Lung Cancer

  • Exposure to common viruses in daycare puts children with a chronic lung condition caused by premature birth at risk for serious respiratory infections, according to a study from Johns Hopkins Children's Center published in the October issue of Pediatrics.
  • Scientists at the University of Granada have developed a new therapy for the treatment of skin and lung cancer. This therapy involves the use of a suicide coliphage-gene (gene E) that can induce death to cells transfected with it.. Their studies have demostrated that this technique is not only effective in vitro (using tumour cell cultures), but also in vivo through the use of experimental animals in which tumours were induced.
  • A tiny molecule that spurs the progression of non-small-cell lung cancer could become a player in fighting the disease, say researchers at UT Southwestern Medical Center, who published a study on how the molecule behaves in mice in the Sept. 14 issue of Cancer Cell.
  • Cancer becomes life-threatening when tumor cells start leaving their primary site. They travel through the lymph and blood streams to other tissues where they grow into metastases. This transition to malignancy is associated with characteristic changes in the cancer cells. The activity of several genes is reprogrammed and, thus, the production of proteins anchoring cells to a tissue is reduced. On the other hand, the amount of surface markers which make a cancer cell mobile increases.
  • COPD or Chronic Obstructive Pulmonary Disease is a lung disease which is due to weak, damaged lungs mainly caused by prolonged smoking.
  • Adding a variety of vegetables to one's diet may help decrease the chance of getting lung cancer, and adding a variety of fruits and vegetables may decrease the risk of squamous cell lung cancer, especially among smokers.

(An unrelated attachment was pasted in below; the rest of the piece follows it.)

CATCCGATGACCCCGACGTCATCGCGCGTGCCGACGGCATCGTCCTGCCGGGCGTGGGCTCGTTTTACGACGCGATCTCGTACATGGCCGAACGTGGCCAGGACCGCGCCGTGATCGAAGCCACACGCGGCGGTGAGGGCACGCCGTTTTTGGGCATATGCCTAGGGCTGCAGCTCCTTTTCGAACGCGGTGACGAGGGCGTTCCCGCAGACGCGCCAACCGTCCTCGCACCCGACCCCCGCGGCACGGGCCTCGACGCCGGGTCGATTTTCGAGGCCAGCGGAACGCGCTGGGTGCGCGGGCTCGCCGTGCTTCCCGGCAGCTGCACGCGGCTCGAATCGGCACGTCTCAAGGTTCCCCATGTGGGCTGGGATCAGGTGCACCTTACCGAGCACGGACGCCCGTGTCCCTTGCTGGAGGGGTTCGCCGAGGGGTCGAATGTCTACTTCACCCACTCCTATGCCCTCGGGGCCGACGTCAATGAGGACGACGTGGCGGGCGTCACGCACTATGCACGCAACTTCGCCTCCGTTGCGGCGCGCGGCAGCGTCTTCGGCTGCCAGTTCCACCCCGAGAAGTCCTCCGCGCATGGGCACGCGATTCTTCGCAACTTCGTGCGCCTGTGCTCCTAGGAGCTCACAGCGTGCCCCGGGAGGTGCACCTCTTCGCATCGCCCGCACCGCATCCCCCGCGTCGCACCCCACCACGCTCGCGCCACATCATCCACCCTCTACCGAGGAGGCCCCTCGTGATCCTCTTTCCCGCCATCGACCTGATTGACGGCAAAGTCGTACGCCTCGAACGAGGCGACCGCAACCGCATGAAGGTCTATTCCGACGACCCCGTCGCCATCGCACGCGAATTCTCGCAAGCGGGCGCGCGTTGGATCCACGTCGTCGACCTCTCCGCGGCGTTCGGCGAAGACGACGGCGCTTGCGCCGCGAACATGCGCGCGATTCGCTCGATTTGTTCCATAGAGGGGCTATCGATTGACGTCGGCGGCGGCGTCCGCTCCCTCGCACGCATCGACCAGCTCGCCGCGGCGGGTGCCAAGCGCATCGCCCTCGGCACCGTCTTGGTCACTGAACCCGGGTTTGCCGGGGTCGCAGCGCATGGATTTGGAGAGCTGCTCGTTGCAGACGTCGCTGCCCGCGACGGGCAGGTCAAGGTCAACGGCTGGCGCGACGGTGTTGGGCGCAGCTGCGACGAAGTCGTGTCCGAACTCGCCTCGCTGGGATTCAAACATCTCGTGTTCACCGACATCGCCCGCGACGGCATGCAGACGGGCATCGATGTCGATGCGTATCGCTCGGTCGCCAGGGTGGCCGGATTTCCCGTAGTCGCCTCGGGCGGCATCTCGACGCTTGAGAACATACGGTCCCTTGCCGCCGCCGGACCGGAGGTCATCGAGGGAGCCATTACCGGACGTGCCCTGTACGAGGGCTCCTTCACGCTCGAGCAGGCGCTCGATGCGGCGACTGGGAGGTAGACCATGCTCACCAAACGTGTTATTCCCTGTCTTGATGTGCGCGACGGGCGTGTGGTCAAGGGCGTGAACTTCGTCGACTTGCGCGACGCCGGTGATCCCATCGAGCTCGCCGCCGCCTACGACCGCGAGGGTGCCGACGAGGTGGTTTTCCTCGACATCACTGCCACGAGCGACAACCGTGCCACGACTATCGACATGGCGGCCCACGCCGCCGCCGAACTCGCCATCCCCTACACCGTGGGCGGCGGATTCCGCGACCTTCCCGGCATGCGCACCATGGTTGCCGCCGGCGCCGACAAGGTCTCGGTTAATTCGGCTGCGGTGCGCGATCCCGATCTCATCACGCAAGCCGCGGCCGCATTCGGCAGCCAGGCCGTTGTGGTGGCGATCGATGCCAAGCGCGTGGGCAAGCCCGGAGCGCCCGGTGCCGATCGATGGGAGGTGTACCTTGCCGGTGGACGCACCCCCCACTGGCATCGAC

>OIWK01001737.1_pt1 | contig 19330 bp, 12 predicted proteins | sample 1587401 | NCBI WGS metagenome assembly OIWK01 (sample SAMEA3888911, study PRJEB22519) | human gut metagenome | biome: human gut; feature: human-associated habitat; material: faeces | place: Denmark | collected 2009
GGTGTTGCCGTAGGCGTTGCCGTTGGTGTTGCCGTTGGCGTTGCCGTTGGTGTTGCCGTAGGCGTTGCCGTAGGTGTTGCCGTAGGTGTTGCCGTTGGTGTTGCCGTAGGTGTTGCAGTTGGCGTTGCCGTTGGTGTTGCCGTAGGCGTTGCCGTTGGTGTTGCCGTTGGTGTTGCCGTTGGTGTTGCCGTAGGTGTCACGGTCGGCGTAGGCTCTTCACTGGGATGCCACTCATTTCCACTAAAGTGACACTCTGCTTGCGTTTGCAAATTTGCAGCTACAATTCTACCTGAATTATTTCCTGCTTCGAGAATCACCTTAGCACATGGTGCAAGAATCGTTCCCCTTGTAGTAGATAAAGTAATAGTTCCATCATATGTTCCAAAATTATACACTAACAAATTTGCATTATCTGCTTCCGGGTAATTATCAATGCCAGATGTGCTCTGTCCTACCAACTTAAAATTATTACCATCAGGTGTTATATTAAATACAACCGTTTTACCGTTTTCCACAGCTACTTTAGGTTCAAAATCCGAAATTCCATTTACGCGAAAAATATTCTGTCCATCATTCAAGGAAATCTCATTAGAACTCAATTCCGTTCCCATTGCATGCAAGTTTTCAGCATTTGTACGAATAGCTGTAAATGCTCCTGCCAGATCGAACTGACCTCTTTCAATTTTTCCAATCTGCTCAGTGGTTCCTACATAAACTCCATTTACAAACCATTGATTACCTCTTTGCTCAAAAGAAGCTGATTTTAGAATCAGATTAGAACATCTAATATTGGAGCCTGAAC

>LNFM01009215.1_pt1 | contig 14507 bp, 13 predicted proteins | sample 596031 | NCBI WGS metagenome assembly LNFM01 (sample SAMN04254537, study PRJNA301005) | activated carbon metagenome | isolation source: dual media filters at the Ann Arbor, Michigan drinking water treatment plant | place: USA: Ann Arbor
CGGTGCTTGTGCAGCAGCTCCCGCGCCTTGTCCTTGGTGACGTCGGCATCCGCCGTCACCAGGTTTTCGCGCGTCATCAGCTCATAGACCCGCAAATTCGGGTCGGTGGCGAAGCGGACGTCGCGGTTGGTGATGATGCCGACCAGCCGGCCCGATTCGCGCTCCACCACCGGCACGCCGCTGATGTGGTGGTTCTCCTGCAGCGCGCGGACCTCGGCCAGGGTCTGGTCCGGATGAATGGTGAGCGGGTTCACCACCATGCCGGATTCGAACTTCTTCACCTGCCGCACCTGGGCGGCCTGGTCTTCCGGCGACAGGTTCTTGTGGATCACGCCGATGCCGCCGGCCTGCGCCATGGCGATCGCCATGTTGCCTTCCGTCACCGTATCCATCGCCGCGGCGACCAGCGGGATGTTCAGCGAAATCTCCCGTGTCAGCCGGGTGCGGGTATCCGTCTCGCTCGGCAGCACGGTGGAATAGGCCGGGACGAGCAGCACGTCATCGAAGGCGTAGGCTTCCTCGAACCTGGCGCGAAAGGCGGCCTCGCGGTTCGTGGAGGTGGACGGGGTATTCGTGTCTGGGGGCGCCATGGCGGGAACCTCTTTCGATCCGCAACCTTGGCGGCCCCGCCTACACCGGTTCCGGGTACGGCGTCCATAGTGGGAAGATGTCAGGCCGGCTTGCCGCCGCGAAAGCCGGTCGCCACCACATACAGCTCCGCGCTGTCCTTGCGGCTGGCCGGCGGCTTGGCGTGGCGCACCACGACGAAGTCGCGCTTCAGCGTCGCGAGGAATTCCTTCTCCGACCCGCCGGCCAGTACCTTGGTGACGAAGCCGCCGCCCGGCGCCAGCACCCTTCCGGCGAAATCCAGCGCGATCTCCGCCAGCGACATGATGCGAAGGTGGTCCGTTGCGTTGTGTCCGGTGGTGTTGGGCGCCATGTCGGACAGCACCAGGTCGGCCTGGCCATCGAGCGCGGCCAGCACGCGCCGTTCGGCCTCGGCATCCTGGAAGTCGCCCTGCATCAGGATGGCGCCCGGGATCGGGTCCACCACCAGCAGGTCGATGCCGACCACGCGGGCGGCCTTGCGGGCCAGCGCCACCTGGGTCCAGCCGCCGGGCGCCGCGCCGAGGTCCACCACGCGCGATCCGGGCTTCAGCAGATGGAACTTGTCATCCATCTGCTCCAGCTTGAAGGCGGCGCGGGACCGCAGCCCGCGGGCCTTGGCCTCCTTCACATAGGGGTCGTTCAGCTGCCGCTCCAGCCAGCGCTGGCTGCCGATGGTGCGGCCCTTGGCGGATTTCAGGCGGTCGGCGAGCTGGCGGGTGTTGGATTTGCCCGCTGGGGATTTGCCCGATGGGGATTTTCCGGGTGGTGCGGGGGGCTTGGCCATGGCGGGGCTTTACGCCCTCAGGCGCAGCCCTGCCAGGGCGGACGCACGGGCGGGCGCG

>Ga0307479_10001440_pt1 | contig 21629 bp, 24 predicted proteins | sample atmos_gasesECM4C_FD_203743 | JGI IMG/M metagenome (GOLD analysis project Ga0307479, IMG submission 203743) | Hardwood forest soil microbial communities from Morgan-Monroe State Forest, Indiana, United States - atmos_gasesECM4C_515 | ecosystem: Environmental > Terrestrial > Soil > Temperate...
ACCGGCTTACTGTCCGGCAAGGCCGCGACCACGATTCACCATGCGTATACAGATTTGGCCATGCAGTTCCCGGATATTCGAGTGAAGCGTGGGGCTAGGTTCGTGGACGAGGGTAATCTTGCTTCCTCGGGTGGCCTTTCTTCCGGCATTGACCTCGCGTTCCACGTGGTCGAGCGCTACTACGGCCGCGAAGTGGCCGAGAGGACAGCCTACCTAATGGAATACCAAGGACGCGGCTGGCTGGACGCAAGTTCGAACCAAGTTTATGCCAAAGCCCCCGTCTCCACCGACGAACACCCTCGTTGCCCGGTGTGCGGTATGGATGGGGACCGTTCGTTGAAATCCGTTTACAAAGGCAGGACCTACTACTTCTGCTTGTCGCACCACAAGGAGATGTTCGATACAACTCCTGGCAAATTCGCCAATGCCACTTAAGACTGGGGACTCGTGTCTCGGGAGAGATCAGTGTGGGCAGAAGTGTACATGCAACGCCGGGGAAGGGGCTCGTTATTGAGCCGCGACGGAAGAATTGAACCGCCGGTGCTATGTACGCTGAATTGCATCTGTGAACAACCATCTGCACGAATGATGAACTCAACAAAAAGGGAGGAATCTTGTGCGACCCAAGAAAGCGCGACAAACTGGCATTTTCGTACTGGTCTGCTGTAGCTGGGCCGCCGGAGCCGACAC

• Chemotherapy is the best broad defense against cancer recurrence after surgical resection. However, it is difficult to predict which patients will benefit from which regimen of anticancer drugs, if at all. Building on existing knowledge, a study published in the September edition of the Journal of Thoracic Oncology (JTO), analyzed the usefulness of adjuvant chemotherapy for non-small cell lung cancer (NSCLC) based on the histoculture drug response assay (HDRA).
  • Lung cancer is the leading cause of cancer deaths worldwide, and the prognosis is generally poor, even if surgery is successful. Furthermore, the incidence of one type of lung cancer, adenocarcinoma, has been increasing in recent years.
  • For the nearly 2 million U.S. workers exposed to silica dust each year, a new discovery may help prevent or treat the development of chronic lung diseases related to this exposure.
  • Integrating palliative care early in the treatment of patients with advanced lung cancer not only improved their mood and quality of life, it also extended their lives.
  • A novel approach detects genetically abnormal cells in the blood of non-small cell lung cancer patients that match abnormalities found in tumor cells and increase in number with the severity of the disease, a research team led by scientists at The University of Texas MD Anderson Cancer Center report in the journal Clinical Cancer Research.
  • Today, at the 52nd Annual Meeting of the American Association of Physicists in Medicine (AAPM) in Philadelphia, a group of researchers from Stanford University will describe the latest developments toward their goal of integrating two existing medical devices -- medical linear accelerators, or "linacs," which produce powerful X-rays for treating cancer, and magnetic resonance imagers (MRIs), which are widely used to image tumors in the human body.
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